41 establishment of protected areas and measures for sustainable use of natural resources.
42 Comprehensive approaches to ensuring habitat conservation are taken through the NBSAPs that
43 frequently identify the major ecosystems and habitats in the respective country and outline activities
44 for their conservation and sustainable use. Box III.8 gives an example of management suggestions
1 addressing habitat deterioration around a protected area in Cameroon that affects the reserve as well
2 as indigenous people living in the area.
3 Box III.8: Impact of forest logging in the Dja Biosphere Reserve, Cameroon
4 Source: Lagarde Betti, J., Ministry of Environment and Forestry, Cameroon.
6 The Dja Biosphere Reserve is located in the East and South Provinces of Cameroon, at the
7 meeting point of the low Guinean area and the Congolese Basin. It covers an area of 5,260 km² and
8 is classified among the largest protected areas of the Guinea-Congolian tropical rain forests. The
9 Reserve accommodates a large proportion of the equatorial flora and wildlife species including such
10 endangered species as the forest elephants, the chimpanzees, and the gorillas. The major ethnic
11 groups, the Bantus and the Baka Pygmies live side by side in and outside the reserve. The Dja
12 reserve has not yet been subject to forest logging. But the high processing of timber extraction and
13 the commercial hunting of large mammals around the reserve, result in fragmentation of the forest
14 with negative impacts on biodiversity and on the Baka pygmies. Today, eight forest logging
15 companies are working around the Dja reserve. In all, 157.429 m³ of wood have been extracted in
16 the North and the South of the Dja Biosphere Reserve from 2000 to 2003. In July 2003, about
17 72,167 m³ of Milicia excelsa and 7,154 m³ of Entandrophragma cylindricum were illegally logged.
18 Forest logging has been a serious problem due to the reduction of wild fruits for local people and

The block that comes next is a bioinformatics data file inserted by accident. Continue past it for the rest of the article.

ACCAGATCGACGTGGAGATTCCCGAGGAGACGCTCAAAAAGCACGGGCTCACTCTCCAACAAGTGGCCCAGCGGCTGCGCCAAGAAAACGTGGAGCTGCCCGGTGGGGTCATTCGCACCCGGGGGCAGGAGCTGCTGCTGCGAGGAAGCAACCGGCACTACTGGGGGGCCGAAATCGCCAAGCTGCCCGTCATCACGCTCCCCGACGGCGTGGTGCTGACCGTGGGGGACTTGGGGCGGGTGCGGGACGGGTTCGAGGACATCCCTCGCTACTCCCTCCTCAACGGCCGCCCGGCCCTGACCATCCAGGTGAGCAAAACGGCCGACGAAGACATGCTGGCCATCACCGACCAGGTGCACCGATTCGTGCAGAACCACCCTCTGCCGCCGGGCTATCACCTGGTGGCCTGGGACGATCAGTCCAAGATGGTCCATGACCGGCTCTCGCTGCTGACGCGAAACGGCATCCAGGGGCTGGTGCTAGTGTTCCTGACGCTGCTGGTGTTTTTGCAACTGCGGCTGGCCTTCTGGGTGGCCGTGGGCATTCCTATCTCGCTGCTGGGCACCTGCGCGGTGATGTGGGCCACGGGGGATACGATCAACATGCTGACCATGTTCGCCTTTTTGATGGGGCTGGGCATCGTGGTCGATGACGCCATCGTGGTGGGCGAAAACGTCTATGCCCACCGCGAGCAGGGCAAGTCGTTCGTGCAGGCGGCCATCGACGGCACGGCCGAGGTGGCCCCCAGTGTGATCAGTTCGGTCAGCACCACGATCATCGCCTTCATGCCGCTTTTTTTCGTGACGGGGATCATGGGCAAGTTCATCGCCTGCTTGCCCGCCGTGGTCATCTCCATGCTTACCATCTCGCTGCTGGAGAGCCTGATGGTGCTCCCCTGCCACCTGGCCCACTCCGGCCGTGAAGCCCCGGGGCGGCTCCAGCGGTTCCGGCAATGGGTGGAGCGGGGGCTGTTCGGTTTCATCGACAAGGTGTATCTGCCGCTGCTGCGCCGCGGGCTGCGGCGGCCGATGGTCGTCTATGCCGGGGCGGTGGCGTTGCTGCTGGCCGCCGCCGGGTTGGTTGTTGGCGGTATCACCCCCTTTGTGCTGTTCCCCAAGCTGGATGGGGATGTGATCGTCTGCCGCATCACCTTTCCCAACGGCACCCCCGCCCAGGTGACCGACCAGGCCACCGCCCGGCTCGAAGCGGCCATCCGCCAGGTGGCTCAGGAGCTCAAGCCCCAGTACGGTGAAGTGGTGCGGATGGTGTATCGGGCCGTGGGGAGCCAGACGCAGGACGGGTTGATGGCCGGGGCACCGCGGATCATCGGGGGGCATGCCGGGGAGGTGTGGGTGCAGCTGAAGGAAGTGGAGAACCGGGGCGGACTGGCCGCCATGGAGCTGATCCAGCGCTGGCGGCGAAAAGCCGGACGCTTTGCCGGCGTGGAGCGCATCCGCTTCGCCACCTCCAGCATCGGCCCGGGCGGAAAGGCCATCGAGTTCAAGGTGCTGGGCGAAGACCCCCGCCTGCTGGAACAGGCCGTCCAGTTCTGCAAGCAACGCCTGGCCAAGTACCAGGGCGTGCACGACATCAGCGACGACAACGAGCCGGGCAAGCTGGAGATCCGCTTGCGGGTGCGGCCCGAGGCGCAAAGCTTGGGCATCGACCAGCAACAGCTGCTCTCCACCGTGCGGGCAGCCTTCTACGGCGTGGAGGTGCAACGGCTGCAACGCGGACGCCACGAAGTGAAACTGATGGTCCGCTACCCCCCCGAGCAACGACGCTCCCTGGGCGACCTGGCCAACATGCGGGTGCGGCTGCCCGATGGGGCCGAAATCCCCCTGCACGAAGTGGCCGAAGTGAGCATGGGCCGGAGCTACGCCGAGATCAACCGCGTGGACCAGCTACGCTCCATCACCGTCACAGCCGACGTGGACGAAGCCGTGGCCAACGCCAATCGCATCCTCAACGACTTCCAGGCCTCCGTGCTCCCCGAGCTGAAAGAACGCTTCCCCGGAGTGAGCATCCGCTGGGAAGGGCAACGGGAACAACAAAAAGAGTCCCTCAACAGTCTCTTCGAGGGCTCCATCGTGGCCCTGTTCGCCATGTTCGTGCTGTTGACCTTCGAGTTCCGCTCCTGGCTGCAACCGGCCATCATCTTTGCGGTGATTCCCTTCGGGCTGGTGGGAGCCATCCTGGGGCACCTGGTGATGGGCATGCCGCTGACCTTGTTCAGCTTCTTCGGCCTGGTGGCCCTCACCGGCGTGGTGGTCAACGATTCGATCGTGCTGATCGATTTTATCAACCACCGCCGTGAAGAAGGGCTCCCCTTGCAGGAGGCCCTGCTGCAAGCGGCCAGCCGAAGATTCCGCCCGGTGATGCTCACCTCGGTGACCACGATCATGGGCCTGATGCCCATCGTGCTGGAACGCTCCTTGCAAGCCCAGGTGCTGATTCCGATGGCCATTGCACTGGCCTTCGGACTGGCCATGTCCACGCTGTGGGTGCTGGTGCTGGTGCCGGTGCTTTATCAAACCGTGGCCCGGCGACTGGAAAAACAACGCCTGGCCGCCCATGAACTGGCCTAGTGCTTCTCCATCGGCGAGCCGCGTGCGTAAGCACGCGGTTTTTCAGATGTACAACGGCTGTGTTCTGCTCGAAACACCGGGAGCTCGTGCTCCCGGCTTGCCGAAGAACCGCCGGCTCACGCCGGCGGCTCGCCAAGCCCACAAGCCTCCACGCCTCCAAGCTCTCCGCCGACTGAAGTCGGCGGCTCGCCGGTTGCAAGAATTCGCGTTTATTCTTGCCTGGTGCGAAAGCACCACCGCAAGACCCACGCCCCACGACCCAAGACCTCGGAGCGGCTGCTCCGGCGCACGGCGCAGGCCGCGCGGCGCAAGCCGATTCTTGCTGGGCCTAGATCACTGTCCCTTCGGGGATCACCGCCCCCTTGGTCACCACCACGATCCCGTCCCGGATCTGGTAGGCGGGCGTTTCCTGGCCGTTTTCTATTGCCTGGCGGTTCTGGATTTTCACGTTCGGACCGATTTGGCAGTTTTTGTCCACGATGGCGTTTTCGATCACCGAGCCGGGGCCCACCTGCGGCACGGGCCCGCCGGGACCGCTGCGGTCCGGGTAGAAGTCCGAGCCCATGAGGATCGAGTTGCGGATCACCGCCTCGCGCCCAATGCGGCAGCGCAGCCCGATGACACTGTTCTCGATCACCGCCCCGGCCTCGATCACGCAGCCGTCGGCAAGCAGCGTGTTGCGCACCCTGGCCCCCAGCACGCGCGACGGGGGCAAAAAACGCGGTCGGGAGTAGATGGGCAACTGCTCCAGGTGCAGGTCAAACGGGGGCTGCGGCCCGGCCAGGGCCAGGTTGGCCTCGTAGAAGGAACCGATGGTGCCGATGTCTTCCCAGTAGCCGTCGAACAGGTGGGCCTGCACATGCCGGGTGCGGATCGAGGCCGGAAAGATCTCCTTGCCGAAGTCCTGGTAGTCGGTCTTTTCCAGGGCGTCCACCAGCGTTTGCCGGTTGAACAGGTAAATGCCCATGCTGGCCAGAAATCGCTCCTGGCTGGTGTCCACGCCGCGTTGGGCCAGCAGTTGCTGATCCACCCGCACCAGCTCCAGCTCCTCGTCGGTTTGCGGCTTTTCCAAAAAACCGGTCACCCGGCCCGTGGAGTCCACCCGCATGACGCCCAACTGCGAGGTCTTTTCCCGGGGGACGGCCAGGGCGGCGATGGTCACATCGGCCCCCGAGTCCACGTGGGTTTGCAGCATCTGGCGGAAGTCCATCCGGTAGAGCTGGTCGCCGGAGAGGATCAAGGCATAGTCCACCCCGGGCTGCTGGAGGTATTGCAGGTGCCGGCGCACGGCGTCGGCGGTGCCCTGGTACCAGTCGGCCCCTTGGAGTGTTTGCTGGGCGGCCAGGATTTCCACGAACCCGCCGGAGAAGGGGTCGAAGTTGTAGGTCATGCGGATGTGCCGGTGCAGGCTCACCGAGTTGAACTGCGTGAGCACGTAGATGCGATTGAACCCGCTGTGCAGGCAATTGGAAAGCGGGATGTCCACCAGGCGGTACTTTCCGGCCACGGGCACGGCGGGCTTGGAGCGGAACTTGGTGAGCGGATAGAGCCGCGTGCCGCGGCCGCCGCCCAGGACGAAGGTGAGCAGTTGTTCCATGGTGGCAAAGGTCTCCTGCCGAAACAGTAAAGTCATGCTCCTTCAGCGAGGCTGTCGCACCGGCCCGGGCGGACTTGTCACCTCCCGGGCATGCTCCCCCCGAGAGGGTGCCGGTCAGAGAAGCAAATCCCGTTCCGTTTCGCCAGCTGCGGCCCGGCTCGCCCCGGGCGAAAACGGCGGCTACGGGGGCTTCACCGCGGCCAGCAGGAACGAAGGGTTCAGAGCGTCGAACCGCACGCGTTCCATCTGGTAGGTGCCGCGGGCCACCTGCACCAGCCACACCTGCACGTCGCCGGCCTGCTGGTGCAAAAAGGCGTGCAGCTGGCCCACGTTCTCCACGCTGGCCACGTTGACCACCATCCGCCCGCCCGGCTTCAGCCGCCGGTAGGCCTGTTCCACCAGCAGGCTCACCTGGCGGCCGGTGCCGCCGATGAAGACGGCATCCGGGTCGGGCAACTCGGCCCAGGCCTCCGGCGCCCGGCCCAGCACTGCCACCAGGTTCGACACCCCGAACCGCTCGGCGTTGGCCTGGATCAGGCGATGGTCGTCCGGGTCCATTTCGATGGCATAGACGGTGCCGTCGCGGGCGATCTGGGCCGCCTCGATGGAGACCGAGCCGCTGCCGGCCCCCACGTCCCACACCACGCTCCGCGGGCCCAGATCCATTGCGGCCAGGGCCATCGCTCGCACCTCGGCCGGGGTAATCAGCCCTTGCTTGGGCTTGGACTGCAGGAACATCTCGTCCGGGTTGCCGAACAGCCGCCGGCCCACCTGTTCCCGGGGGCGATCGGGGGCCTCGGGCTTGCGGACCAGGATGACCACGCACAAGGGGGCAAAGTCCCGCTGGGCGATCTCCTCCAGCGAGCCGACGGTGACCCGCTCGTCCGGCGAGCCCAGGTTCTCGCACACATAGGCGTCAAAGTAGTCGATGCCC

19 large mammals, and the intensification of commercial hunting in the Reserve. Animals are being
20 hunted for sale primarily in towns and secondly in the forest sites. Timber logging has a negative
21 impact on the medicinal value of the Dja forest, where about 80% of medicinal plants used by the
22 local people are composed of ligneous species, with trees (50%) having the highest proportion. Due
23 to the lack of a definitive Simple Management Plan for the reserve, forest logging is being
24 conducted in the areas that are supposed to be considered as buffer zones. A Simple Management
25 Plan (SMP) for the Dja Reserve is suggested and for each of the management forest units
26 boundaring the reserve. The improvement of the life of local people can also have a positive impact
27 on the conservation of the biodiversity of the Dja Reserve.
28 As a result of the policy of the National Board of Forestry in Sweden to preserve forest and
29 woodland key habitats (very high conservation value forests), some 800,000 hectares of key habitat
30 is estimated to exist (based on a sampling study). Of these, 250,000 – 300,000 hectares have been
31 gazetted. It appears that the rate of cutting of key habitat forests has decreased sharply over the past
32 ten year period. However, a rough estimate indicates that still 1,000 – 2,000 hectares are cut
33 annually. The Zambesi Action Plan of the Southern African Development Community addresses
34 habitat changes on a subregional landscape level (box III.9).
35 Box III.9: The Zambezi River Basin – habitat change and sustainable development
36 Source: Case study example1 - Principle 1: The Zambezi River Basin - "dialogue for building
37 a common vision" Available at www.biodiv.org/doc/case-studies/esys/cs-esys-mz-01-summ-en.pdf
38 The Zambezi River Basin encompasses some 1,300 km2 and includes a dense network of
39 tributaries and associated wetland systems in eight countries. Approximately 26 million people are
40 directly dependent on this basin for their livelihood, deriving benefits from its water, hydro-electric
41 power, irrigation developments, fisheries and related natural resources, including grazing areas,
42 wildlife and tourism. Over the past forty years, the communities and ecosystems of the lower
43 Zambezi have been constrained by the management of large upstream dams. The toll is particularly
44 high on Mozambique, being the last country on the Zambezi. Although these hydropower dams
45 generate important revenues and support development, it is at the expense of other resource users.
46 Subsistence fishing, farming, and grazing activities have collapsed with the loss of the annual flood.
47 Changes in the flooding regime have also affected the availability of water supplies, fuel wood,
1 building materials and medicinal plants. Public health and the cultural relationship between local
2 people and the river have also been altered.
3 In 1985 the Zambezi Action Plan was developed, with the objective to promote
4 environmentally sound water resources management, while increasing long-term sustainable
5 development in the basin. The Protocol on shared watercourse systems was drafted as a follow-up
6 in 1991, and in 1994 the Permanent River Basin Water Commission was established. Key initiatives
7 that have taken place include: drawing up regional legislation, establishing a unified monitoring
8 system for water quality and quantity with set standards, environmental education, and developing